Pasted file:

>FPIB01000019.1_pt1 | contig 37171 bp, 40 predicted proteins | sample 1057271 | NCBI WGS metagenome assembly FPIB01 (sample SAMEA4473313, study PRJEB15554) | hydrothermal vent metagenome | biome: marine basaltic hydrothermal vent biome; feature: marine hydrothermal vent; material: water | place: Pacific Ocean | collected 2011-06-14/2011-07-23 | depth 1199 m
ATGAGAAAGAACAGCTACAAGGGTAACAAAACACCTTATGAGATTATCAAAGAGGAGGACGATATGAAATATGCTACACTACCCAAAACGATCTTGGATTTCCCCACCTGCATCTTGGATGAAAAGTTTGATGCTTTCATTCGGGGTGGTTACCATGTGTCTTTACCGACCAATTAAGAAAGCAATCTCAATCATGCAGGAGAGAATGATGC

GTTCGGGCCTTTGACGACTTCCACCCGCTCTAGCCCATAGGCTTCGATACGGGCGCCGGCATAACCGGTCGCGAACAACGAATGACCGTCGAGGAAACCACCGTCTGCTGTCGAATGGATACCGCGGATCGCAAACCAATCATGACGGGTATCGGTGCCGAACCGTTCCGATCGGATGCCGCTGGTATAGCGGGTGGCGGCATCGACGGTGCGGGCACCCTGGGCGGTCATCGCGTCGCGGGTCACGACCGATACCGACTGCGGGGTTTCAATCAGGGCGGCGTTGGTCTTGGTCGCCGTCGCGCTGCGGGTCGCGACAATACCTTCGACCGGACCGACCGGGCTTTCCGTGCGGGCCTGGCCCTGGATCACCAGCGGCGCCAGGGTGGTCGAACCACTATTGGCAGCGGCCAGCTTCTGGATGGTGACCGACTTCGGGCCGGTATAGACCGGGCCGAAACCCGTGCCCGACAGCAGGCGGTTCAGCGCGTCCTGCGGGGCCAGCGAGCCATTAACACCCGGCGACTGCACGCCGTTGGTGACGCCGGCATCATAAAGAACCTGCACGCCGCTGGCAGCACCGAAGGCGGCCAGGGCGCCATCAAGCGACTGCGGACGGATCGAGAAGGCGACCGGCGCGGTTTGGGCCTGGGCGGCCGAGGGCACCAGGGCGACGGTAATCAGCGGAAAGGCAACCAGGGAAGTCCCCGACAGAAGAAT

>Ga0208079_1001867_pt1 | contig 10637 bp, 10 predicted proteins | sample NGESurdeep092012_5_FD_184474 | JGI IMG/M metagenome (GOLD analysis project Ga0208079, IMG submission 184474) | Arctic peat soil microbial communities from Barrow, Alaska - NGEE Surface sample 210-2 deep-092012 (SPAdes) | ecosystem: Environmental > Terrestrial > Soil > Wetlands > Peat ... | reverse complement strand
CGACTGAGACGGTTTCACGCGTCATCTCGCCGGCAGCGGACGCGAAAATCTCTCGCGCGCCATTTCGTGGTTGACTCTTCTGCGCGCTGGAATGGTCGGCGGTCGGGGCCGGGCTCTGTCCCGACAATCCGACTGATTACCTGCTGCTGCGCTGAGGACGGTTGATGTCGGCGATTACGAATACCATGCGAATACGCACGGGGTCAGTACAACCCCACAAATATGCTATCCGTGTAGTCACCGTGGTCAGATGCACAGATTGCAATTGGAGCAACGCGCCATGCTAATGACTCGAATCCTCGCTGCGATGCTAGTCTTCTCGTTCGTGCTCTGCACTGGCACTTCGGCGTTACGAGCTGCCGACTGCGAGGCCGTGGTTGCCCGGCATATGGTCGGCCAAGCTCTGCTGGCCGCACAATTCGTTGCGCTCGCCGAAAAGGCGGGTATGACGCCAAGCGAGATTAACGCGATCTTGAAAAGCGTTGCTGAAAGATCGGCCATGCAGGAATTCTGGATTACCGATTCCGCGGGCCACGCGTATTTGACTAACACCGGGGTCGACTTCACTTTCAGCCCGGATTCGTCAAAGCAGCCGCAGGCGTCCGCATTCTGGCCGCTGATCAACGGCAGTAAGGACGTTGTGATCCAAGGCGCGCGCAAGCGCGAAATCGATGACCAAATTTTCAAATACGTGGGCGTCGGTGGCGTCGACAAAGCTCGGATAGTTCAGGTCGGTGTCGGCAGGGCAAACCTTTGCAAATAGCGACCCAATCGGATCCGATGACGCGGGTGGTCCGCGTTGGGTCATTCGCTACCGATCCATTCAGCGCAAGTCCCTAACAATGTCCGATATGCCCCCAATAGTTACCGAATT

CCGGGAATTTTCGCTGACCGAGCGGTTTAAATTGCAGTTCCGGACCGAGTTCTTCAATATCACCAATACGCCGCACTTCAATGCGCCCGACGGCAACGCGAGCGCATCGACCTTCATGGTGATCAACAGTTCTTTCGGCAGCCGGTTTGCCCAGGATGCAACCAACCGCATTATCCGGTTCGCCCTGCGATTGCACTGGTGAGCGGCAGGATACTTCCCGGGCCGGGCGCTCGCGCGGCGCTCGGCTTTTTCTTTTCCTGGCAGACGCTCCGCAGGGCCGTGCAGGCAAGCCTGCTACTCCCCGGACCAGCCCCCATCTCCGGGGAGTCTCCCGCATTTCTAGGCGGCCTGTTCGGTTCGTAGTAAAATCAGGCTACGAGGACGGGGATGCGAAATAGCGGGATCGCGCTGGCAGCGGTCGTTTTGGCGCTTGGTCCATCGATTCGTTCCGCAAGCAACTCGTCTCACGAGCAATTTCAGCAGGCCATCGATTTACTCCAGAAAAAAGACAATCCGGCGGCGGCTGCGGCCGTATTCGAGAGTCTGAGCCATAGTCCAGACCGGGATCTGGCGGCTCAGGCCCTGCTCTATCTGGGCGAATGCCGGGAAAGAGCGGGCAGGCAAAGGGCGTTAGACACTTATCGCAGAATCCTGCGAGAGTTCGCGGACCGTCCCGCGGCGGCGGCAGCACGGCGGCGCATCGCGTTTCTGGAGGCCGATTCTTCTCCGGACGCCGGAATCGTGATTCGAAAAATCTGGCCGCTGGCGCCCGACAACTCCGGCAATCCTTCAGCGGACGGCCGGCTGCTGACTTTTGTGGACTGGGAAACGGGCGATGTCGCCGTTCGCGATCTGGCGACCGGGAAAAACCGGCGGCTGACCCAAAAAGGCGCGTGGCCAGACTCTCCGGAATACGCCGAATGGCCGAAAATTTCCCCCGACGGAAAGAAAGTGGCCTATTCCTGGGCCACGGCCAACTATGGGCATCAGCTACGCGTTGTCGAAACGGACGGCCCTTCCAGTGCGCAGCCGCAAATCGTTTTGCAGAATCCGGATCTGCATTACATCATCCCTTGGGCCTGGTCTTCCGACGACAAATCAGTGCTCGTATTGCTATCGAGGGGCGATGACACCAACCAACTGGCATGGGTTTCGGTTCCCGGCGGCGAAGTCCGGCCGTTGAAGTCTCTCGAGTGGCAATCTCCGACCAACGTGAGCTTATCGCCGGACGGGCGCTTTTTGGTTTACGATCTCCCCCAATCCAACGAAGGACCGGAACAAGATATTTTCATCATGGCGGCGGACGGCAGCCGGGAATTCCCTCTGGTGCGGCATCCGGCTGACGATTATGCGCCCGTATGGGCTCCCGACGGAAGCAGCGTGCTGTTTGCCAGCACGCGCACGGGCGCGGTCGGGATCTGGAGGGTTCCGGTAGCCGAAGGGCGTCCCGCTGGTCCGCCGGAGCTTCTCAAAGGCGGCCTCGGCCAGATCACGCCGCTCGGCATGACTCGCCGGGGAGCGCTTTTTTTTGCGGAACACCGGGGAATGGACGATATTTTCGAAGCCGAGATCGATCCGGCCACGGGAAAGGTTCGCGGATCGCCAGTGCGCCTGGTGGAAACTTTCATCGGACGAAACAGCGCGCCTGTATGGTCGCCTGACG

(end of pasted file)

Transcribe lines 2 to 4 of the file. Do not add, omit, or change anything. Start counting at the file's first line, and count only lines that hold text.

ATGAGAAAGAACAGCTACAAGGGTAACAAAACACCTTATGAGATTATCAAAGAGGAGGACGATATGAAATATGCTACACTACCCAAAACGATCTTGGATTTCCCCACCTGCATCTTGGATGAAAAGTTTGATGCTTTCATTCGGGGTGGTTACCATGTGTCTTTACCGACCAATTAAGAAAGCAATCTCAATCATGCAGGAGAGAATGATGC

GTTCGGGCCTTTGACGACTTCCACCCGCTCTAGCCCATAGGCTTCGATACGGGCGCCGGCATAACCGGTCGCGAACAACGAATGACCGTCGAGGAAACCACCGTCTGCTGTCGAATGGATACCGCGGATCGCAAACCAATCATGACGGGTATCGGTGCCGAACCGTTCCGATCGGATGCCGCTGGTATAGCGGGTGGCGGCATCGACGGTGCGGGCACCCTGGGCGGTCATCGCGTCGCGGGTCACGACCGATACCGACTGCGGGGTTTCAATCAGGGCGGCGTTGGTCTTGGTCGCCGTCGCGCTGCGGGTCGCGACAATACCTTCGACCGGACCGACCGGGCTTTCCGTGCGGGCCTGGCCCTGGATCACCAGCGGCGCCAGGGTGGTCGAACCACTATTGGCAGCGGCCAGCTTCTGGATGGTGACCGACTTCGGGCCGGTATAGACCGGGCCGAAACCCGTGCCCGACAGCAGGCGGTTCAGCGCGTCCTGCGGGGCCAGCGAGCCATTAACACCCGGCGACTGCACGCCGTTGGTGACGCCGGCATCATAAAGAACCTGCACGCCGCTGGCAGCACCGAAGGCGGCCAGGGCGCCATCAAGCGACTGCGGACGGATCGAGAAGGCGACCGGCGCGGTTTGGGCCTGGGCGGCCGAGGGCACCAGGGCGACGGTAATCAGCGGAAAGGCAACCAGGGAAGTCCCCGACAGAAGAAT

>Ga0208079_1001867_pt1 | contig 10637 bp, 10 predicted proteins | sample NGESurdeep092012_5_FD_184474 | JGI IMG/M metagenome (GOLD analysis project Ga0208079, IMG submission 184474) | Arctic peat soil microbial communities from Barrow, Alaska - NGEE Surface sample 210-2 deep-092012 (SPAdes) | ecosystem: Environmental > Terrestrial > Soil > Wetlands > Peat ... | reverse complement strand